New York City Isn't generally thought of as a hub for nature lovers.
With more than 8 million people crammed into 300 square miles of concrete, asphalt, and steel, there isn't a whole lot of room left for the natural world. Sure, there are some nice manicured green spaces, and you can always make a trip to the Bronx Zoo or the New York Aquarium if you want to see some nature in captivity, but apart from the pigeons, rats, cockroaches, and maybe some aggressive squirrels, you don't necessarily expect to see a lot of wildlife thriving in the big apple.
But as Jeff Goldblum so wisely put it in Jurassic Park, "Life, uh, finds a way," and that's exactly what tons of amazing creatures have done in NYC. From coyotes to opossums to white tail deer and three different species of bat, there are way too many wild animals finding ways to thrive in New York to list them all here, but these five offer some of the most amazing spectacles that locals and tourists are likely to see.
Peregrine Falcons Hunting
The peregrine falcon is widely known as the fastest animal on earth. But that title is a bit of a misnomer, since the peregrine falcon is only the fastest when its plunging through the air. In nature, peregrine falcons would usually nest on cliff sides and use that vantage point to launch into high-speed dives to pluck seabirds from the air. But in New York city, skyscrapers provide the same high ground for hunting a seemingly endless food source—pigeons.
In fact, the man-made cliffs and the abundant flying pests of new York City make such an ideal habitat that NYC is now home to likely the largest urban populations of peregrine falcons on earth, and if you're lucky, you might just get the chance to see one hunting. Not much larger than pigeons themselves, they use their tremendous speed—in excess of 200 mph—to dive on their prey and intercept them mid-flight. And if you do get a chance to see such a spectacular sight, don't forget to cheer them on.
Snapping Turtles Snapping
There are a surprising variety of turtles living in the ponds of Central Park. At least 12 different species have been identified breeding and thriving, despite many originating from different habitats. A lot of these turtles are descendants of abandoned pets, but the common snapping turtle is a true local to the region, and also the biggest of the bunch.
Commonly growing to over 30 pounds, the common snapping turtle—or Chelydra Serpentina—has been known to reach weights of 75 pounds in the wild. With massive jaws on snakelike necks, and leathery flesh marked with armored spikes, they look more like prehistoric monsters than the turtle your weird friend had as a pet growing up. Somehow that doesn't stop brave (stupid) tourists from sticking out their hands to feed them, but you should probably avoid that yourself if you want to keep your fingers intact.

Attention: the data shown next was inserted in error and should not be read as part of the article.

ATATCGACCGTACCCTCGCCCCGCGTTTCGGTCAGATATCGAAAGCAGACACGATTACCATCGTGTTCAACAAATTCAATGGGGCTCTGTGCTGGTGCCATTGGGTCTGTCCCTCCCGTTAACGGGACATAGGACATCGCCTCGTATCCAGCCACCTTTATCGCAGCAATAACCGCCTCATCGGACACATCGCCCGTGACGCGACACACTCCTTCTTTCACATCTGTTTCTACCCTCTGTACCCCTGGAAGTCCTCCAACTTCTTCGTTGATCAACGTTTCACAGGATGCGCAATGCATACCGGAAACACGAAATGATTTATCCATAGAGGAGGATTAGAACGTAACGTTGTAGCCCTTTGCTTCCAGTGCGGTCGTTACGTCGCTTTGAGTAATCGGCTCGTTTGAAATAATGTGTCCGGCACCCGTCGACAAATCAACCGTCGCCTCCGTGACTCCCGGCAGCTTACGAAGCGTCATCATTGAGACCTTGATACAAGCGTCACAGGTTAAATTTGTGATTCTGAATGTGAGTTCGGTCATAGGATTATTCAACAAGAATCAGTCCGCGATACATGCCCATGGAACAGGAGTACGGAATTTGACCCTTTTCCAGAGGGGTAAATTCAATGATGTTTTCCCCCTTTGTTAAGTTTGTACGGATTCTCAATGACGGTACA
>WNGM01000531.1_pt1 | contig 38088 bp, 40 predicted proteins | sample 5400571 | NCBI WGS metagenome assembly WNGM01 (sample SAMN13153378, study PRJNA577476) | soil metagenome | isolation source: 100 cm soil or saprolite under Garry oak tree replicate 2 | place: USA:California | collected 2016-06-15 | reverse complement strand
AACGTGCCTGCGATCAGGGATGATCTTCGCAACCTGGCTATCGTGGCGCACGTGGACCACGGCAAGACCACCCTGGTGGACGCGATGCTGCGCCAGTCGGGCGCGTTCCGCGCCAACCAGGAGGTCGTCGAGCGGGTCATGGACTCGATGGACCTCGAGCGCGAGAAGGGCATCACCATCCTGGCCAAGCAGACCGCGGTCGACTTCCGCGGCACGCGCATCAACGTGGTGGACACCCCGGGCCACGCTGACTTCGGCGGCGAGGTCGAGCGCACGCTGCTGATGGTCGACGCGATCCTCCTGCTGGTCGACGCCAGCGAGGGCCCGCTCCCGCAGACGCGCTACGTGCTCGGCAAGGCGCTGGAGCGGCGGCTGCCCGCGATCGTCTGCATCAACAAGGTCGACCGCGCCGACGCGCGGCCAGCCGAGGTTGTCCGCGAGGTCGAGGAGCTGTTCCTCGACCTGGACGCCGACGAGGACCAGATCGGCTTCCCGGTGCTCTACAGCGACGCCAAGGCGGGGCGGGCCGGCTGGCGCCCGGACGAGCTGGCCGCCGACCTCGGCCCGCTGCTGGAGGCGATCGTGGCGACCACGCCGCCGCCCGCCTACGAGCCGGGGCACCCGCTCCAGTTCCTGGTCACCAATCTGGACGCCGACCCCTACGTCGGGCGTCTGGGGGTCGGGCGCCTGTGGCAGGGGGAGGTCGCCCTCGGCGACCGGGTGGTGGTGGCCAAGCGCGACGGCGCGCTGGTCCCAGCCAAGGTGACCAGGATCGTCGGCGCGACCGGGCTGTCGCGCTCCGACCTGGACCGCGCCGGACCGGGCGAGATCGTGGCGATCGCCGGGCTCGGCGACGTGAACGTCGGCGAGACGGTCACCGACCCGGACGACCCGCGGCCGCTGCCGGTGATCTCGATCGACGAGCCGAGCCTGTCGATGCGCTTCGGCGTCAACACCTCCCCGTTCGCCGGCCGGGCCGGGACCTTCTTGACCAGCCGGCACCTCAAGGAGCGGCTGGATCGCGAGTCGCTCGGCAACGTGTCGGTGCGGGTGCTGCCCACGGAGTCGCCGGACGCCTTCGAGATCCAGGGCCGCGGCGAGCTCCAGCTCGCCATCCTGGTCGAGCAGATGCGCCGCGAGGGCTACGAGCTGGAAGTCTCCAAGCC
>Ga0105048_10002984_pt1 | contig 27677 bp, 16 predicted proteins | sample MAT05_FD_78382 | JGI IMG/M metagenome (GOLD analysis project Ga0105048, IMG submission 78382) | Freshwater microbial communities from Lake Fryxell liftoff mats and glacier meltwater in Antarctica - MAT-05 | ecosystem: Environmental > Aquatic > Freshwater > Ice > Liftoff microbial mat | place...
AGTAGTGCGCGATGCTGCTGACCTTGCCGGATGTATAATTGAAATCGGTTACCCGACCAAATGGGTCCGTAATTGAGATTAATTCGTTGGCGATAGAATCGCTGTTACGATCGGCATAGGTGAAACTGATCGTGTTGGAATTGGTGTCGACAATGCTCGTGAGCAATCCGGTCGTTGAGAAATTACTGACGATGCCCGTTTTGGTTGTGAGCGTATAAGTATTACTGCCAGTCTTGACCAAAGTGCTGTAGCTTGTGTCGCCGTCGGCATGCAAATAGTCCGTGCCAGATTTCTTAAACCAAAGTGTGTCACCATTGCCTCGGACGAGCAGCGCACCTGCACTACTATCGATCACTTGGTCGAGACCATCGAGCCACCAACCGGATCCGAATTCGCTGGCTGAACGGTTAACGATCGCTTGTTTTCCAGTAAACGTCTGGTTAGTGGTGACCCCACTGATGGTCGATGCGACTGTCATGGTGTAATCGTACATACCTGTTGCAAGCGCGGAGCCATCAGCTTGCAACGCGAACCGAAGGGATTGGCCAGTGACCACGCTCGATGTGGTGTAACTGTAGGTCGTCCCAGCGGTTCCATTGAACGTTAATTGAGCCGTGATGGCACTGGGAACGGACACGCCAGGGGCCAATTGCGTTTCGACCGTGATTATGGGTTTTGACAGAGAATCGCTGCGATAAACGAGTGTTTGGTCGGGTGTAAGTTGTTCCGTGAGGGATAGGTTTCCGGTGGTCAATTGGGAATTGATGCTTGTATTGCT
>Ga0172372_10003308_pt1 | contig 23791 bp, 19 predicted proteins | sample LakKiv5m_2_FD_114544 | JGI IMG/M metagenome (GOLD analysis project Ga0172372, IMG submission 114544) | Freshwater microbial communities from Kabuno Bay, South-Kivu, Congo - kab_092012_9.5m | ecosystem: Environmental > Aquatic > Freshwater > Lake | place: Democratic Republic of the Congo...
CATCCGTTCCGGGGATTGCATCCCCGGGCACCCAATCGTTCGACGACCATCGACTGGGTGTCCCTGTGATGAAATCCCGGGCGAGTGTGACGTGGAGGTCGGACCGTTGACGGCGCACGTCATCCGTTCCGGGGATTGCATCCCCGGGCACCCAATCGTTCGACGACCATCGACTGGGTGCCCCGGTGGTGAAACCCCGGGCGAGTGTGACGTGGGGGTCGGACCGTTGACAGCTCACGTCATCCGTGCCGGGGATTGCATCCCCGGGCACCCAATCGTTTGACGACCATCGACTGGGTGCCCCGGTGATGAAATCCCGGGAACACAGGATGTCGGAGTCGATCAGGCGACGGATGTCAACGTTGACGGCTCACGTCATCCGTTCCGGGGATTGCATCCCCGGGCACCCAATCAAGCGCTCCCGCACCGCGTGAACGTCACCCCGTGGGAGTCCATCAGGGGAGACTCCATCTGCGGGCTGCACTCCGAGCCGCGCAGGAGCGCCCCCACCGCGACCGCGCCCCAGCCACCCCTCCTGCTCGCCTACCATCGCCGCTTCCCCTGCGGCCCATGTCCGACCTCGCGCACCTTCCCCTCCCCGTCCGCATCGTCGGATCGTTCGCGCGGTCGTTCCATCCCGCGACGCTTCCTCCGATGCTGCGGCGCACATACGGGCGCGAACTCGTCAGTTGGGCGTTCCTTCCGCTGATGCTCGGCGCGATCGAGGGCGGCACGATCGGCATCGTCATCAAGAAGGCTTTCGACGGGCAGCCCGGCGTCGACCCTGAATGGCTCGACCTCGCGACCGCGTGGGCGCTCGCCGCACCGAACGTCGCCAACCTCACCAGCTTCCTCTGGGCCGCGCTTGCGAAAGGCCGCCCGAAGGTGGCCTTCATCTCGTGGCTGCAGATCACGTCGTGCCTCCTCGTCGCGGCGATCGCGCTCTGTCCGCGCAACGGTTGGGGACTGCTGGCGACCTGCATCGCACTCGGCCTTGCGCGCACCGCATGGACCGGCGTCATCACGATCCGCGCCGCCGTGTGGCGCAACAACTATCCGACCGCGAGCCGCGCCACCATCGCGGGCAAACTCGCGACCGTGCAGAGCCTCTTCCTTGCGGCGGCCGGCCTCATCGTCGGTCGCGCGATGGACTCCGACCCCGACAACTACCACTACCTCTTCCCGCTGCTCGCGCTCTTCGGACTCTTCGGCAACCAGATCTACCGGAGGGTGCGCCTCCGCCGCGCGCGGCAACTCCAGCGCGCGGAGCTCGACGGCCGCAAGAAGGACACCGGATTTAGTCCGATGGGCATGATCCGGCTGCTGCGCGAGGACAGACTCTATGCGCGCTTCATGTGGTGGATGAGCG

Monk Parakeets Making Themselves at Home
The Monk Parakeet is not a native New Yorker, but rather an immigrant success story. Originally found in the temperate and subtropical regions of South America, legend has it that a group of Monk Parakeets escaped from a crate at JFK in the 1960s, and made their way to the Midwood area of Brooklyn, where they've been thriving ever since.
Their plump plumage and the huge enclosed nests they build in Brooklyn trees help them survive when the weather turns cold, and in the spring and summer the neighborhood is criss-crossed by streaks of dazzling green swooping from tree to tree.
Leopard Slugs Mating
While not quite as impressive as the banana slugs of the Pacific Northwest, New York's leopard slugs may shock you the first time you encounter one full grown. Growing up to eight inches long, they have a distinct spotted pattern that helps them blend in with tree bark, or with the sidewalk. Another invasive species, the leopard slugs are not quite as welcome an addition to the city as the parakeets—particularly if you've ever accidentally stepped on one after a rainy day.
They're not generally thought of as beautiful creatures, but that's because most people have never seen their incredible mating process. A slug will pick up on pheremones in another slugs slime trail, indicating that it's ready to mate. The slug will follow the trail until it catches up, and the two will climb a tree, then dangle together from a branch, slowly spinning on a sticky slime thread, exposing their enormous, fluorescent blue genitalia, and wrapping them around each other in a floral spiral. It is one of the most surreal sights in the animal kingdom, and if you're lucky, you might just see it happen in New York City.
Humpback Whales Breaching
Thanks to conservation and cleanup efforts, the waters around New York City are not the toxic sludge they once were. There's still a long way to go, but already local marine life has been making a comeback. Along with the fish, clams, and the Staten Island Harbor Seals whose populations have been surging, this environmental progress has attracted some impressive visitors to New York City's waters.
What used to be an almost unheard of sight has become increasingly common in recent years, with whales including massive humpbacks swimming up the Hudson River to feed, and putting on spectacular shows for anyone lucky enough to see them breach.
So, if you're a nature lover in New York City, don't let the concrete get you down. There's plenty of amazing wildlife thriving even in the center of urban life.